So why the rage? The tone of the article and the use of the word “self-aggrandizement” suggest a different concern on the part of AVN. When the trade magazine Adult Video News, better known as AVN, was founded in 1983, there was very little in the way of attention from the mainstream media when it came to issues facing the adult industry. Unless something horrific had happened in porn or at the hands of a porn star, no journalist could be bothered to cover it. AVN had a beat and owned it. They wouldn't see a serious contender until XBIZ entered the arena toward the end of the 90s, around the same time that AVN went online in 1998 — before there was a Facebook or even a LiveJournal.
When it comes to adult industry news — from lawsuits to legislation, from sex workers rights to the hijinks of high-profile members of the industry — AVN is our historian. Undoubtedly, it has hurt them to be a trade journal — before the web, that reduced their impact by making it difficult for anyone outside the industry to gain access to its content. But the trade aspect of their coverage doesn't do them any favors even in the open world of web: AVN is still, first and foremost, an industry site, which means that press releases will always run free among news items, making it difficult for readers to trust what they read. And there is, of course, the issue of the imagery on the site and on its advertisements. Suggestive or outright sexual imagery makes it difficult to safely access the site while at work — which, face it, is when most of us browse the web.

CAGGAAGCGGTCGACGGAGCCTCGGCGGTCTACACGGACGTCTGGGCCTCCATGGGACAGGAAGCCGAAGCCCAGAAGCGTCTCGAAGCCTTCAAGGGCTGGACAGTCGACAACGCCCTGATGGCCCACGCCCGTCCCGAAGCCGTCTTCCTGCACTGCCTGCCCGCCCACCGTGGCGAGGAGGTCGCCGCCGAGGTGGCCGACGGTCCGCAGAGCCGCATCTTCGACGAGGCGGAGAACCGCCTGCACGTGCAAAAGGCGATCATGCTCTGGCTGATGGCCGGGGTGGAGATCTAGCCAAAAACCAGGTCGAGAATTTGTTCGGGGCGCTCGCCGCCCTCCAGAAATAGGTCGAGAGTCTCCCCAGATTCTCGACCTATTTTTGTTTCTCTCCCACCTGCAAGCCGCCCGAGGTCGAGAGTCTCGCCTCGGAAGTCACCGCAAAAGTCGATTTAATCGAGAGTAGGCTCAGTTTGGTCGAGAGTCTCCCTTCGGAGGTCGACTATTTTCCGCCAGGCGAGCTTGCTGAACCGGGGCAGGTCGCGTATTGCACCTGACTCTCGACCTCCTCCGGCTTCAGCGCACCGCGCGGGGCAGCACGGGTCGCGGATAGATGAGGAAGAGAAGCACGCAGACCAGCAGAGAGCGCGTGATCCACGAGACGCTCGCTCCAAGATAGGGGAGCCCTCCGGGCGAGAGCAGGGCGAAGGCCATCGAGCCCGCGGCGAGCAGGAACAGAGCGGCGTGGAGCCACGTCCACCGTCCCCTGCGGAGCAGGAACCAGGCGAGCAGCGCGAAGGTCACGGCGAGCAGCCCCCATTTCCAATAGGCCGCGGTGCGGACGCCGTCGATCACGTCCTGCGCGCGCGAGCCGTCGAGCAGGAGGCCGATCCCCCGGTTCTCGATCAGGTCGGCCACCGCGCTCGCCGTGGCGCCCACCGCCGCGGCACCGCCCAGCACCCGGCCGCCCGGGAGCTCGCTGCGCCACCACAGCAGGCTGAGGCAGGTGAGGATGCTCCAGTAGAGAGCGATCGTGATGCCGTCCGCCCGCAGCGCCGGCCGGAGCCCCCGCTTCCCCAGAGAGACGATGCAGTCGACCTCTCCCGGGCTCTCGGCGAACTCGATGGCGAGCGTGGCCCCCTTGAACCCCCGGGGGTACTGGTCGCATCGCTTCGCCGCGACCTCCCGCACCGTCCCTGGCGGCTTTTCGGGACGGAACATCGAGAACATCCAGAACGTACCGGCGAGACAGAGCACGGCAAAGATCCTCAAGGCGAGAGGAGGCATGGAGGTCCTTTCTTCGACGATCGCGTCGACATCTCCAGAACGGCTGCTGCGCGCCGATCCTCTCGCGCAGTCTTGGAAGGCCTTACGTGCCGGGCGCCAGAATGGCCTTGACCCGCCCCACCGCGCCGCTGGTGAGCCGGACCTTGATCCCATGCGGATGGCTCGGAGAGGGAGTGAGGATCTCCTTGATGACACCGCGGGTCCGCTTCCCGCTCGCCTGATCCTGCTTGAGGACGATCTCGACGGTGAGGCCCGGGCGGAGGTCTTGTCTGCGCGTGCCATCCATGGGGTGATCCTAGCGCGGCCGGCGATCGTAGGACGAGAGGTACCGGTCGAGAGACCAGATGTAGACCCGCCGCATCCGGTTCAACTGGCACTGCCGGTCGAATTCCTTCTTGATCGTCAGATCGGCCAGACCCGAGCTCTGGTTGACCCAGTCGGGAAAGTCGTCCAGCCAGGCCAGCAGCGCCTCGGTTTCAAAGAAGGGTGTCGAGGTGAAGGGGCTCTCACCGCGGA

But there is another, much bigger thing happening — and this is part of a success story that owes much to AVN and XBIZ and members of the adult entertainment industry who battled to enable people in this country to enjoy access to erotic materials and fought to normalize sex — adult is not just mainstream now, it’s mainstream with increasing momentum.
I started blogging about sex because I thought it was disgraceful that newspapers had no “sex” section. When I eventually founded what would become , that’s the model I went for. But we now live in a world where sex is often reported — not just on trade publications, weeklies, and alternative sites, but in places like the New York Times and the Atlantic.
Sex toys are given away in the street — you can even find them in drug stores, and not behind a counter, either. Sexology is on television, getting critical acclaim from viewers, and raves on TV Guide. Sex is the subject of a dizzying number of surveys and research, and science communicators are increasingly comfortable talking about it. Pornography has its own peer-reviewed journal!